Guest post by whatisfreethen, INTP
Agatha Christie’s Poirot
Si: One of the only things Hercule wanted was a quiet retired life. Although he was never lucky enough to get it. In most cases Poirot didn’t just come up to help in the investigation, even when he found it interesting from outside. He usually was called to help by Hastings or whoever was heading the investigation. Poirot’s method usually consisted of thorough observation of the crime scene and making note of every little detail, before he would start taking his own theories seriously. He also had a strong penchant for tradition and to say he gave importance to even the tiniest details would be an understatement.
Fe: Throughout the series Poirot had had to heavily rely on his ability to tell how people are feeling. He could always tell if someone was hiding something(“Oh, do not deny! I am Hercule Poirot and I know.”) and had a reputation for “sniffing out affairs”. His sense of morality was worldly rather than idealistic, as he did say that for him it was more important to clear the innocent than to bring the criminal to justice which follows from him caring more for the well being of living people than achieving idealistic goals.
Ti: Deviating from the case of most fictional detectives, Poirot is not shown as a stereotypical xNTx. But still he is adept at using logical reasoning to get to the truth(using his ‘little grey cells’). Although he seems to be good at getting people to follow him, it is mostly because of his Fe. His logic is often seen as unconvincing by his fellow investigators as he did not share much of his processing of data, until the end of the investigation. He is shown to have interest in unconventional sciences like psychology (which was considered fairly unconventional in his day).
Ne: Poirot’s use of Ne is not very excessive, not to mention predominantly subconscious, and he only really decides to test his theories once he believes he has got all he could from pure detective work, but it does play a huge role in his method. He would only find the facts and meanwhile his mind forms all the possible scenarios to fit the facts. Then he would test them all experimentally to eliminate the wrong ones. He does sometimes resort to experiments, when wanting specific information. Also possessing an ability to make connections where there seem to be none, Poirot’s tendency to think in ways no one around him had, seem to be a symptom of a very Ne adept mind.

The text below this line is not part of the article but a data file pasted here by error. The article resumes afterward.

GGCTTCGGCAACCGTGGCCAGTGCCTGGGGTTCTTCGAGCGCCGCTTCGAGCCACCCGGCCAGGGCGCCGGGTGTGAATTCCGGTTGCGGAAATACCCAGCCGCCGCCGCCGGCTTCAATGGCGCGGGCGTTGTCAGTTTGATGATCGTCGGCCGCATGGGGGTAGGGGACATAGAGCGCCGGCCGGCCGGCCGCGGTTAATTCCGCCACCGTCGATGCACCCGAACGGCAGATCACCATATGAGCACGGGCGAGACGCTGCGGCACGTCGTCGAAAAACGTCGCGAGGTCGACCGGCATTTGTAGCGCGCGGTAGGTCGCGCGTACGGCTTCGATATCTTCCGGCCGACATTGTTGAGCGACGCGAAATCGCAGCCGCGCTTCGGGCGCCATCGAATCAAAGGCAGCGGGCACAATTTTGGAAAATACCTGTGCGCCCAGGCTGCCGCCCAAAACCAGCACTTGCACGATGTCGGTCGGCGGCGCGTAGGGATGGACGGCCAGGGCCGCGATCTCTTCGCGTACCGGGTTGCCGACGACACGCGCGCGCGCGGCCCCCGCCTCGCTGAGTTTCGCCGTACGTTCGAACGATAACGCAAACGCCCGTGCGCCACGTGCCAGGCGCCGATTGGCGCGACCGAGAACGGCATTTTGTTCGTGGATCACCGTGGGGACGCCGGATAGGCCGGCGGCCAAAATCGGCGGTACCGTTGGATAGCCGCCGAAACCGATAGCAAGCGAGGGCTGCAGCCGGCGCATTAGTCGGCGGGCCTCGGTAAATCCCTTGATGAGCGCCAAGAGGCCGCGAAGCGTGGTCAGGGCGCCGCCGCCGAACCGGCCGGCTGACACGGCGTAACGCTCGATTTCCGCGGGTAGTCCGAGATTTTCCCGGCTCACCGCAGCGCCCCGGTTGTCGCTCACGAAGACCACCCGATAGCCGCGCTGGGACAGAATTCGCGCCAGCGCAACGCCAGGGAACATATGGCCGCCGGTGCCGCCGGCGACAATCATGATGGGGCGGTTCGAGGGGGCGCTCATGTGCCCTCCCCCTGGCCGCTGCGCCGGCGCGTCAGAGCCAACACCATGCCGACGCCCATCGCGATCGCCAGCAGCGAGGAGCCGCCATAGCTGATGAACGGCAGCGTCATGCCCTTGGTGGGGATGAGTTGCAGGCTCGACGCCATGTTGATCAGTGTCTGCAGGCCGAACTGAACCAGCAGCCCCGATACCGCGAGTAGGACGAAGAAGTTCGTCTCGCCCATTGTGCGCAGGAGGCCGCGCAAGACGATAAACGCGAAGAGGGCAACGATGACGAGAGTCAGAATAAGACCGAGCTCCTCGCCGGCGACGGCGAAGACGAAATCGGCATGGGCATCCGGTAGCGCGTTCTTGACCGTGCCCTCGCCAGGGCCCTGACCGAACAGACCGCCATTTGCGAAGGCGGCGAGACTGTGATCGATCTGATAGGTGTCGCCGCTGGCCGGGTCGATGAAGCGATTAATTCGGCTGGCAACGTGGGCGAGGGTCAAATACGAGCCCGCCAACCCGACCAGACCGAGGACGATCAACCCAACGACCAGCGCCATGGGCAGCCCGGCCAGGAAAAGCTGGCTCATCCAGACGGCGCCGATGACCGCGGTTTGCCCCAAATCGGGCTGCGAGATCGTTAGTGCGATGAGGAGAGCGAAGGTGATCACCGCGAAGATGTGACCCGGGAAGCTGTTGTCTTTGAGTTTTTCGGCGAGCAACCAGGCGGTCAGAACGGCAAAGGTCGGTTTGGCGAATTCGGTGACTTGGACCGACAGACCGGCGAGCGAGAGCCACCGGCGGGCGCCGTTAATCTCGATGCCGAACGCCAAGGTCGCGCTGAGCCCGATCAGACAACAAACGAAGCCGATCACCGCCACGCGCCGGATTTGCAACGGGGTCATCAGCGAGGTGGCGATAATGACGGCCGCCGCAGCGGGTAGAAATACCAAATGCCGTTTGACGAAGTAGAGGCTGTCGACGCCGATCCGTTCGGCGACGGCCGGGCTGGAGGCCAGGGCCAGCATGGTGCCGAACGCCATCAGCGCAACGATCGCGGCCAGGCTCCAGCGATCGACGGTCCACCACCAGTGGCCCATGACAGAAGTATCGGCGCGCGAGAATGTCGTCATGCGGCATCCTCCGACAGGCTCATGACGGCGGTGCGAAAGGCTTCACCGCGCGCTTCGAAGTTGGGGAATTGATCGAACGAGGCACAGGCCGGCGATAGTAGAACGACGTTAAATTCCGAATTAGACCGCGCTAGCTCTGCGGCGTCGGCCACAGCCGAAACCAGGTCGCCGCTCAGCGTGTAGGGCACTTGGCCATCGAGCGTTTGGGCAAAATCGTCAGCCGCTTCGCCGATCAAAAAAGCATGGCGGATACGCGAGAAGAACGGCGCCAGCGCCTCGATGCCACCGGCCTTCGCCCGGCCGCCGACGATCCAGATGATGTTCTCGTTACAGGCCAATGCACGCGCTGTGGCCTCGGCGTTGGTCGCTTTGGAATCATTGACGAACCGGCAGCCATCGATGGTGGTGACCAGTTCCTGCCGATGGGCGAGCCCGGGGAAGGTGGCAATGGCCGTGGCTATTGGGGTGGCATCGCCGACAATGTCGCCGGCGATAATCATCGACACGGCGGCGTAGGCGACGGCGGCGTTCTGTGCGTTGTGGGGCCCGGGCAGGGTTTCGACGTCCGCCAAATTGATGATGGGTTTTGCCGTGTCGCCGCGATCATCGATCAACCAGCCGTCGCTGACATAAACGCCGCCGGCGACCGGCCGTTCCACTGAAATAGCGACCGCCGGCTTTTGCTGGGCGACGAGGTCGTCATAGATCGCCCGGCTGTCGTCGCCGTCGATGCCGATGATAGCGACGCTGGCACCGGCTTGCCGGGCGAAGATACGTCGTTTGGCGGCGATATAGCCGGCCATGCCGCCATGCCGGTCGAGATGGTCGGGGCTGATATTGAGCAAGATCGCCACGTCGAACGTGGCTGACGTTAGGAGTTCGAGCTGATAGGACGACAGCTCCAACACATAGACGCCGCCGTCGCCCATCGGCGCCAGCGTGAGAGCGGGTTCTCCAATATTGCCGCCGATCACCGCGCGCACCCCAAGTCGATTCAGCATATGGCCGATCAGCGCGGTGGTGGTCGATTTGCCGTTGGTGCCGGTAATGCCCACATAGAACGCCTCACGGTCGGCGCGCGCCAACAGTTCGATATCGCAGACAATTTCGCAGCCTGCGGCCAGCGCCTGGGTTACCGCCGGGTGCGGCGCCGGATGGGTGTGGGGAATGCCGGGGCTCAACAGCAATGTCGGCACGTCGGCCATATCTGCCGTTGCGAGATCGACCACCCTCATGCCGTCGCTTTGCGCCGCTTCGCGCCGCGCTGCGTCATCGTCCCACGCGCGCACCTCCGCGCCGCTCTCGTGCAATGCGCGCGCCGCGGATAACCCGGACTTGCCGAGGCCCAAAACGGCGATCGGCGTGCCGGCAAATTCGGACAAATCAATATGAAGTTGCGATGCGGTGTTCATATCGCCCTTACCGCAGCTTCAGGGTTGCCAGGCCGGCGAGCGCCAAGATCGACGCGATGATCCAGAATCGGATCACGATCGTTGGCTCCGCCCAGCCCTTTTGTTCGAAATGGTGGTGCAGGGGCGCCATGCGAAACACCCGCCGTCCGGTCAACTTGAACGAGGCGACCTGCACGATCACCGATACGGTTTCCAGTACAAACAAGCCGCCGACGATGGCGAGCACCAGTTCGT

Author’s Note: It is interesting to note that the difference between Poirot’s method and those of NiSe Sherlock Holmes or NeSi L are apparent, and can possibly be explained by cognitive functions( if I could only think of a SeNi detective in fiction. Strange though, it seems like a good combination for a detective).
4 thoughts on “Hercule Poirot: ISFJ”
Wow! I’m am a ISFJ and I’ve never realized Poirot were also one. I always imagined he should be an ISTJ. But, thinking better, it wouldn’t make so much sense, since Poirot have such a strong Fe
Quite interesting. I have watched his whole series and have the books as well, but I never thought to classify him in a personality type. Good to know, in case I wish to write about such a character in the future.
Isn’t the original Sherlock Holmes an ISTP? (I don’t remember where I’m getting that, though)
Yess an intelligent ISFJ in fiction! There’s a sad lack of those.
I wasn’t necessarily expecting this typing, but I agree with it. He definitely does seem to use Fe/Ti rather than Te/Fi or Fi/Te . . . and of course, as you pointed out, it’s pretty much impossible to deny that he’s Si-dominant.
(Would you agree that Miss Marple is also an ISFJ?)
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